Agriculture is the primary driver of Bauchi’s economy, as it is with almost every other North-Eastern Nigerian state. The state grows a wide variety of food and cash crops, including cotton, tomatoes, groundnuts, and yams, and it also houses herders that rear livestock. Mining contributes to the state’s economy too, but not nearly as much as farming and livestock production.
6. Yobe State
Yobe State was established from the old Borno State, and it managed to be so enormous that it’s the sixth biggest state in Nigeria by landmass. Despite being one of the biggest states in Nigeria, its 3.3 million population puts it in the lower section of the population rankings, making it one of the eight least populated states.
Being one of the core Northeastern states, Yobe was a target of constant Boko Haram attacks throughout the last decade, contributing to its low population and ailing economy. Inter-ethnic rivalries are also common in the state, worsening a situation that’s already bad.
The primary occupation of Yobe residents is crop and livestock production. Common agricultural products in Yobe include groundnuts, beans, gum Arabic, cotton, and cattle. It’s also an interesting prospect for solid mineral mining, as the state is rich in kaolin and gypsum.
7. Zamfara State
With nearly 40,000 square kilometers of landmass, Zamfara State is one of the biggest states in Nigeria, only drawn back by its constant security and economic woes. The state is located in northwest Nigeria and has the slogan ‘Farming is Our Pride.’
As expected from the pretty revealing slogan, most Zamfara residents are farmers, but mining is also a common source of employment in the country. The country’s most abundant natural resource is gold, and a significant part of its mining sector is informal, making the industry hardly useful to the Zamfara state government.
Farmers in Zamfara grow several food and cash crops, including Guinea corn, millet, maize, rice, tobacco, and beans. On the other hand, the mineral resources available in the state apart from gold include iron ore, granite, limestone, and quartz.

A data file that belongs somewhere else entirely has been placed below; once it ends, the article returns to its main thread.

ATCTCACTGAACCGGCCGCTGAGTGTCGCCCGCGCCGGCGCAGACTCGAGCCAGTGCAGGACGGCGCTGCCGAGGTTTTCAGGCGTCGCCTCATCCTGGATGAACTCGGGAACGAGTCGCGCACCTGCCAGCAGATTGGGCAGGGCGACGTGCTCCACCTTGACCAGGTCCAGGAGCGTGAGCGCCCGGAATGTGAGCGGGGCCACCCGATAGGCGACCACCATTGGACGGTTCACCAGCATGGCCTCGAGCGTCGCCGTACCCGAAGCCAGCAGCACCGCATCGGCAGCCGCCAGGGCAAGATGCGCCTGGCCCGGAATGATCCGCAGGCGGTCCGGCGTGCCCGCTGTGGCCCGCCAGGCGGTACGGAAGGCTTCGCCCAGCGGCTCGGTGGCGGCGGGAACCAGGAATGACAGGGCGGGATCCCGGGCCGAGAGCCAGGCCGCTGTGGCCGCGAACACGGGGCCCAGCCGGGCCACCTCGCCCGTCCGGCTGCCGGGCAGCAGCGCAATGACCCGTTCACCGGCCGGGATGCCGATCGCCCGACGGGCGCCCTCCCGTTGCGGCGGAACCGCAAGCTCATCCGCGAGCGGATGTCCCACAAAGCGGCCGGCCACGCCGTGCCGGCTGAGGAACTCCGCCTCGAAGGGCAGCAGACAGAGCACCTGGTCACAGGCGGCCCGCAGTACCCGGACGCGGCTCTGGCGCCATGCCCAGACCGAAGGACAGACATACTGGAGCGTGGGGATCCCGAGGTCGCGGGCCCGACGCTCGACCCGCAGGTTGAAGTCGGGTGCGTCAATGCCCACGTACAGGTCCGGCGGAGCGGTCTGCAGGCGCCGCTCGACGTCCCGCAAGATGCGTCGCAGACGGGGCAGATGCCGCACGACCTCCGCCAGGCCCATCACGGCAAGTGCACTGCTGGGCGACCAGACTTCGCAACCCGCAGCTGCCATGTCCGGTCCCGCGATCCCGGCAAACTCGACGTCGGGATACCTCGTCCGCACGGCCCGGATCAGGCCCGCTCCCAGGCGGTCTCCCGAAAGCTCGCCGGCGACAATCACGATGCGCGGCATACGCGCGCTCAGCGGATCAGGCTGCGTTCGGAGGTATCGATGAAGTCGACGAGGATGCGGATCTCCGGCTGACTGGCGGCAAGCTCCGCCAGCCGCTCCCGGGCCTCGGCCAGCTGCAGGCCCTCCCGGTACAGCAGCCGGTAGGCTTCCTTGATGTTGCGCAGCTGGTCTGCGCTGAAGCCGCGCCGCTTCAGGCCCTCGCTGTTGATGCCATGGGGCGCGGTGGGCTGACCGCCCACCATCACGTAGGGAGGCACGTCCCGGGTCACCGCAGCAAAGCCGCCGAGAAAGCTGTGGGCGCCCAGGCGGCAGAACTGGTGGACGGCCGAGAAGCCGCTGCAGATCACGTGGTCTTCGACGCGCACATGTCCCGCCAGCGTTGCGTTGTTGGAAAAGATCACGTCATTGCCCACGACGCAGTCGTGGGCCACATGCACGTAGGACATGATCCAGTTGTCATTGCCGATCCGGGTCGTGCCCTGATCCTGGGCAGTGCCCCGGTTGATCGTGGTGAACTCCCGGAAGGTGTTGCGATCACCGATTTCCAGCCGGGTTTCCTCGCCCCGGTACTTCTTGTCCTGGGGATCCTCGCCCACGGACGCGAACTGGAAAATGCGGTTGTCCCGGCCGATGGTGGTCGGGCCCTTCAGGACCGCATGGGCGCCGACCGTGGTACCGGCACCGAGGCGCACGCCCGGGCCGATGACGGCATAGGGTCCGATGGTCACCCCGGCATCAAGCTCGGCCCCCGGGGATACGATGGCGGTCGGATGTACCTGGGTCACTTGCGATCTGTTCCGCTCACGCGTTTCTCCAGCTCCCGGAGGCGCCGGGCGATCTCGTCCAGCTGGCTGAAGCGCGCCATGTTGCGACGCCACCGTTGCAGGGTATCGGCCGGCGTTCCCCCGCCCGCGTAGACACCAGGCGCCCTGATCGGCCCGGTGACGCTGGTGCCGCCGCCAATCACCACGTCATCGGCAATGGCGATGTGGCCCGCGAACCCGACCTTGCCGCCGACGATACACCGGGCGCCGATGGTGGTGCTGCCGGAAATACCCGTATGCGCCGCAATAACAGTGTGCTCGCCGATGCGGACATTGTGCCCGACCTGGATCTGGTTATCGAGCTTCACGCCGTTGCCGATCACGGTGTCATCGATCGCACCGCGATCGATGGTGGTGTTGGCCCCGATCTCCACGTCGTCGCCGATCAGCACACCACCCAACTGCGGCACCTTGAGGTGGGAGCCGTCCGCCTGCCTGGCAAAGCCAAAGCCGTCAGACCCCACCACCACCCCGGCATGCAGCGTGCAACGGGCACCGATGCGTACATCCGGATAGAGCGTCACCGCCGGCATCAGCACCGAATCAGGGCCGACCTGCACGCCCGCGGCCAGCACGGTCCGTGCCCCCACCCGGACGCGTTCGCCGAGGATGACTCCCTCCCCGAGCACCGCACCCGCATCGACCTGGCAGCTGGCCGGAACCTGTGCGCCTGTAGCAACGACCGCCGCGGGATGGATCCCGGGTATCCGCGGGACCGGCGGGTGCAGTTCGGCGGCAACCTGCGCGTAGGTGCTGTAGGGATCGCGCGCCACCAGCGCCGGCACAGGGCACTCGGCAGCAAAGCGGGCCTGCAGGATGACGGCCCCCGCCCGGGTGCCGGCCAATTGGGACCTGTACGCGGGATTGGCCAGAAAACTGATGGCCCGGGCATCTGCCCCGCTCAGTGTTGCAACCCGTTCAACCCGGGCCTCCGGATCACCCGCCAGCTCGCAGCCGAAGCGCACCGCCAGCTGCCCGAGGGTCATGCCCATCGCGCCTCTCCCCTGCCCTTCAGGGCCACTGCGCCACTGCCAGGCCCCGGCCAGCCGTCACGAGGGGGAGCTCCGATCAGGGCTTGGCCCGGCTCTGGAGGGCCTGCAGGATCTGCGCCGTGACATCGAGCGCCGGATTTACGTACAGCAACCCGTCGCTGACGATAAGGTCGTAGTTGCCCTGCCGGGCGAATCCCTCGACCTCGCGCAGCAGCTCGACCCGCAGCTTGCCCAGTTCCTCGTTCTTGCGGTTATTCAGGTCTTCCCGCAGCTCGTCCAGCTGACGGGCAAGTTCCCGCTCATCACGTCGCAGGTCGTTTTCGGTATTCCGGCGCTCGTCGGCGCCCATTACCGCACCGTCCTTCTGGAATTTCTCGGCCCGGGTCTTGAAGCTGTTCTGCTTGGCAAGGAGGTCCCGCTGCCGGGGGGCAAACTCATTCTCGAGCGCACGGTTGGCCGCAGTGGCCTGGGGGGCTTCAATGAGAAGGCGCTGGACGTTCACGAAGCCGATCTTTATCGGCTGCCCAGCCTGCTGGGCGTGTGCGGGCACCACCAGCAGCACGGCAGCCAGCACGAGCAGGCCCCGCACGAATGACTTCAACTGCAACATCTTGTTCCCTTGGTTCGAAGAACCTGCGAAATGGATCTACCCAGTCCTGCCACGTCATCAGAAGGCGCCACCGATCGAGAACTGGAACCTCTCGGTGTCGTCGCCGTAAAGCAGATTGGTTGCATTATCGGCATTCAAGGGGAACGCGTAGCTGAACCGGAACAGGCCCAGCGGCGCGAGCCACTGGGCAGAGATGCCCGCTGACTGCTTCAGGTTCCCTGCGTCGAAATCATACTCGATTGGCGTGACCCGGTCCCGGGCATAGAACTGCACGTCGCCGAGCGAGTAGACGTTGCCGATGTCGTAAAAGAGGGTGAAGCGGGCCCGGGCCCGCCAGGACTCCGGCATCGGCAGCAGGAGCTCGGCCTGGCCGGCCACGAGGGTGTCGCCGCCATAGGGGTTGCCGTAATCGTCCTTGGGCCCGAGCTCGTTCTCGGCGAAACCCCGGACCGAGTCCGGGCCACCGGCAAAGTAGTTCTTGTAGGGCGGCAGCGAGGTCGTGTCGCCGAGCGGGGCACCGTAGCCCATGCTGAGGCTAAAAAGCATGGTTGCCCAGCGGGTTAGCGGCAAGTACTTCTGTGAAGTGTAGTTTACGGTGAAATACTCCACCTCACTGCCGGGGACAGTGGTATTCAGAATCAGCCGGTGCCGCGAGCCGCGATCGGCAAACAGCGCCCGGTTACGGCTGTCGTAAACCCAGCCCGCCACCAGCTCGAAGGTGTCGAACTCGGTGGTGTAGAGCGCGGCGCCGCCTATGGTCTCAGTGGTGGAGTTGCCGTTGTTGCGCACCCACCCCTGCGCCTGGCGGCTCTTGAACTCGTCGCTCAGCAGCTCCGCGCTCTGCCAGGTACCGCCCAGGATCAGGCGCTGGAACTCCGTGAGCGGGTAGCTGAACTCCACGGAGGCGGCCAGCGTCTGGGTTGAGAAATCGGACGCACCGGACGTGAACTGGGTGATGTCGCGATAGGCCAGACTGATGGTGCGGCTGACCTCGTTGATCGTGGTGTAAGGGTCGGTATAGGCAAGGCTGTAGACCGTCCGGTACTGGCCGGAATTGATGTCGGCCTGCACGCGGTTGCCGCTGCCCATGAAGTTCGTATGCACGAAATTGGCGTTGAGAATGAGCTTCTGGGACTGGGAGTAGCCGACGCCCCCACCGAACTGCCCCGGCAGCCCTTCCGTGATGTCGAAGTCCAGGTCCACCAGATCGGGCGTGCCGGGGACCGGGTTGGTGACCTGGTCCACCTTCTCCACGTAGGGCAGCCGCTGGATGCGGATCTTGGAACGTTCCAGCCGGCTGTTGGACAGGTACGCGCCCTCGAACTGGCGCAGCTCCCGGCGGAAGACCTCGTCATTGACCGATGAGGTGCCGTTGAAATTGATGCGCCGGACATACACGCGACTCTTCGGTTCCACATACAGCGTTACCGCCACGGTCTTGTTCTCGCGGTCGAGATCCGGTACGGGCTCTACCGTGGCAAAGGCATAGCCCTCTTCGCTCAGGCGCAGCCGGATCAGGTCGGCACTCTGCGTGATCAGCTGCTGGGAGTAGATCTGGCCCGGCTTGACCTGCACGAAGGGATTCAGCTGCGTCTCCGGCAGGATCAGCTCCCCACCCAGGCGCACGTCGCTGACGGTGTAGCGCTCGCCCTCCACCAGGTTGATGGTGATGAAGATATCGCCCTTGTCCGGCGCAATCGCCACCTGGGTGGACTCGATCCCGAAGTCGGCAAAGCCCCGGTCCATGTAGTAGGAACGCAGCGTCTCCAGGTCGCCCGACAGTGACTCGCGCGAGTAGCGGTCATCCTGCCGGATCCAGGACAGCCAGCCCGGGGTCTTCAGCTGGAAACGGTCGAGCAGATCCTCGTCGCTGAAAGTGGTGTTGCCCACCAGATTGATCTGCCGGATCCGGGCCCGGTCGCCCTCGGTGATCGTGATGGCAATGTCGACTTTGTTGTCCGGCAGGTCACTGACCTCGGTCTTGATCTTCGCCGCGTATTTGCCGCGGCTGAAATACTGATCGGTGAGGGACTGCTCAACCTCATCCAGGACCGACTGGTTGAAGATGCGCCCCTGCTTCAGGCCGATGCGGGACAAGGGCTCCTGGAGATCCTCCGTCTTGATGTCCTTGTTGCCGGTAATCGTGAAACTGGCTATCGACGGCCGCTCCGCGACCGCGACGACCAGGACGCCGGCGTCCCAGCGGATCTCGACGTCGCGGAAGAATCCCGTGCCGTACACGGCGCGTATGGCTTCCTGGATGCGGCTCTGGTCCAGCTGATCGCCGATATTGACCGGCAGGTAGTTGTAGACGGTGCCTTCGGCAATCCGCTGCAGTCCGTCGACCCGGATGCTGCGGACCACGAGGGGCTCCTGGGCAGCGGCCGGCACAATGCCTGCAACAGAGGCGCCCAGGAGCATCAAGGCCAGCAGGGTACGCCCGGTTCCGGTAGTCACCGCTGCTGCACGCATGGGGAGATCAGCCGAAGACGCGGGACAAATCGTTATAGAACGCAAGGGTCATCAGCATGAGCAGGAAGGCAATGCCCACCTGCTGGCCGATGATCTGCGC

8. Adamawa State
Adamawa is one of the most heterogeneous states in Nigeria, housing over 100 different indigenous ethnic groups—a rather unsurprising feat for one of the biggest states in Nigeria. Fulani is the dominant ethnic group in the state, but tribes like Hausa, Marghi, Gude, Jukun, and Bata are also present in their numbers.
Like most other states with vast land areas, Adamawa residents are primarily farmers and herders who grow crops like cotton, millet, guinea corn, and tubers, both on a subsistence and commercial scale. Thanks to its buoyant agricultural economy, the state boasts the best economy in the Northeast, a feat that sounds less impressive when you discover it ranks 18th across the country.
Adamawa is popular for its vibrant cultural landscape, evident from the indigenes’ music, dances, craftsmanship, and dress patterns. Unsurprisingly, the state has a UNESCO World Heritage Site, The Sukuk Cultural Landscape, proving the natives’ adoration of their culture.
9. Kwara State
Kwara is one of the most ethnically diverse states in Nigeria, conveniently located in the North Central geo-political zone, also known as the Middle Belt. With over 36,825 square kilometers of land area, Kwara places ninth among the biggest states in Nigeria and is only the second North Central state to make this list.
Despite its enormous size, however, its population is only an estimated 3.2 million, making it the 4th least populated state in the country and the state with the lowest population density. The vast majority of those 3 million Kwarans are Yoruba, but Kwara has significant Nupe, Busa, Fulani, and Baatonun inhabitants too.
The state is best known as an educational hotspot, especially for southwestern Muslims seeking advanced Islamic education. Economically, the state is dependent on crop farming, but cattle herding and ranching are becoming increasingly popular in the state, especially among the minority Fulani population. While it ranks pretty low on the list, it’s still one of the biggest states in Nigeria.
10. Kebbi State
With a total landmass of 37,699 square kilometers, Kebbi is a relatively large state in Nigeria, located in the northwestern region of the country. Its estimated population (2019) is around 5 million, and it borders two countries: Benin Republic to the west and Niger to the North.
The state has an active socio-cultural profile; for one, it hosts the insanely popular annual Argungu International Fishing Festival. Also, on the Kebbi-Niger border is the Kainji Lake reservoir, an essential water body for irrigation and fishing in Nigeria; that’s frankly enough utility for one of the biggest states in Nigeria.
Like most neighboring states, agriculture is the main driver of Kebbi’s economy, with a significant percentage of the state’s farmers practicing at the subsistence level. Crops like groundnut, cotton, gum arabica, cowpea, and grains constitute a significant percentage of the state’s agricultural produce, and there’s some activity on the livestock production front too.
An interesting fact about Nigeria is that the tiniest state by landmass (Lagos) happens to have the highest population (arguably). Kano is the second most populous state, and you may have also noticed that it didn’t make an appearance in the list either.
In short, the landmass of a Nigerian state says very little about its appeal or economic prosperity. While the biggest states in Nigeria, like Niger and Borno, have all the land, tiny states like Lagos have all the wealth and people, and that matters too!